Llandudno Junction station has four platforms.

This Google Map shows the station.

There is plenty of space.

As at Chester, the simple solution would be to electrify the platforms used by trains, that will need charging.

Butb there may also be a wider plan.

Llandudno Junction station is at the Western end of a string of five closely-spaced stations with Prestatyn station in the East.

  • Llandudno Junction and Prestatyn are eight miles apart.
  • Trains take twenty-three minutes to pass through this section.
  • Some trains do a detour to Llandudno station before continuing.
  • For part of the route, the railway lies between the dual-carriageway A55 road and the sea.

So why not electrify this section of railway between Llandudno Junction and Prestatyn stations?

  • Either 750 VDC this-rail or 25 KVAC overhead electrification could be used.
  • Prestatyn and Chester are 46 miles apart.
  • Llandudno Junction and Holyhead are 40 miles apart.

If third-rail electrification were to be used, it might be advantageous to electrify to Llandudno station.

  • It would be less intrusive.
  • It would be quieter in an urban area.
  • It would give the trains to Blaenau Ffestiniog trains a good charge.

But above all third-rail electrification might cost a bit less and cause less disruption to install.

Machynlleth

Machynlleth station is where the Aberystwyth and Pwllheli services split and join.

This Google Map shows the station.

Consider.

  • There is a train depot by the station.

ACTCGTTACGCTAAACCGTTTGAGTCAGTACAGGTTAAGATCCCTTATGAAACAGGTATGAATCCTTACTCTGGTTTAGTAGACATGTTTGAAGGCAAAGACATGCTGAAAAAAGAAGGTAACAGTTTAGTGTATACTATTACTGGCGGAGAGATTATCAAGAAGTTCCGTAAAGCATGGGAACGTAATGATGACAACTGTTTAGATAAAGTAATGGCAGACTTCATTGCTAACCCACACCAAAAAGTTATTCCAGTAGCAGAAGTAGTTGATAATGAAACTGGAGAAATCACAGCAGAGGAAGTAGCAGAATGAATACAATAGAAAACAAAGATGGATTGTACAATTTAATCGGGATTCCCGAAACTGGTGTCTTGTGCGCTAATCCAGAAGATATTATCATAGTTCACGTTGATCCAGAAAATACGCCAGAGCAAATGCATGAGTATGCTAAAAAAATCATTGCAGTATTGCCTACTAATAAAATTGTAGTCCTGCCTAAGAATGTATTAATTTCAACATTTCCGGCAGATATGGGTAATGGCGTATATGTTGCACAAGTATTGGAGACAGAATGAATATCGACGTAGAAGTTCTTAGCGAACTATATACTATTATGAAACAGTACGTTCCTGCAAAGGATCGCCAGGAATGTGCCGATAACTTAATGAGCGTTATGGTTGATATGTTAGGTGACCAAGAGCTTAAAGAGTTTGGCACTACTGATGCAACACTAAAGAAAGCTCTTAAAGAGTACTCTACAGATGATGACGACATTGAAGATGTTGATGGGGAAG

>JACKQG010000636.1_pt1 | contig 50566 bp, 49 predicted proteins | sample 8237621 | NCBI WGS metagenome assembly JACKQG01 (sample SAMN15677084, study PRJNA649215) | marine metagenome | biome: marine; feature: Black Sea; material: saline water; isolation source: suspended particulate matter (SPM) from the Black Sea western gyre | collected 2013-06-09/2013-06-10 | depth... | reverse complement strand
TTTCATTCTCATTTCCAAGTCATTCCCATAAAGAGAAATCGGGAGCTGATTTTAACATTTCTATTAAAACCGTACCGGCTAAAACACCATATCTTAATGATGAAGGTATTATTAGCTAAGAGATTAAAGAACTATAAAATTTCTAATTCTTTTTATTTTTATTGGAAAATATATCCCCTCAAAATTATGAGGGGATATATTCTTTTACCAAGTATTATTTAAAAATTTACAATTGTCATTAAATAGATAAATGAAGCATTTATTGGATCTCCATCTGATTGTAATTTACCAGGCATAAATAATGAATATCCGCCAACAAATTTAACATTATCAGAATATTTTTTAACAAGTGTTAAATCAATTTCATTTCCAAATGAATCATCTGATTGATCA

• Will there be a good power supply at the station to charge the trains?
  • Machnylleth and Pwllhelli are 58 miles apart.
  • Machynlleth and Shrewsbury are 61 miles apart.

I think that Machynlleth might be pushing things too far, without extra stations with charging facilities.

One solution might be to develop the Riding Sunbeams concept and electrify the route between Newtown and Dovey Junction via Machynlleth, using third-rail technology powered-by solar or wind power.

Another solution would be batteries with a larger capacity.

Manchester Airport

Manchester Airport station is fully-electrified and ready for battery-electric trains.

Manchester Piccadilly

Manchester Piccadilly station is fully-electrified and ready for battery-electric trains.

Milford Haven

Milford Haven station only has a single terminal platform.

My comments would be similar to what, I said for Aberystwyth station. I would hope a standard solution can be developed.

Pembroke Dock

Pembroke Dock station only has a single terminal platform.

My comments would be similar to what, I said for Aberystwyth station. I would hope a standard solution can be developed.

Pwllheli

Pwhelli station is a only has a single terminal platform.

This Google Map shows the location of the station.

The stsation is at the North West corner of the bay.

My first reaction, when I saw this was that I have to go.

So I took a closer look at the station instead.

I suspect that fitting a charging facility into the station, wouldn’t be the most difficult of engineering problems. Although, there might be a problem getting a good enough connection to the National Grid.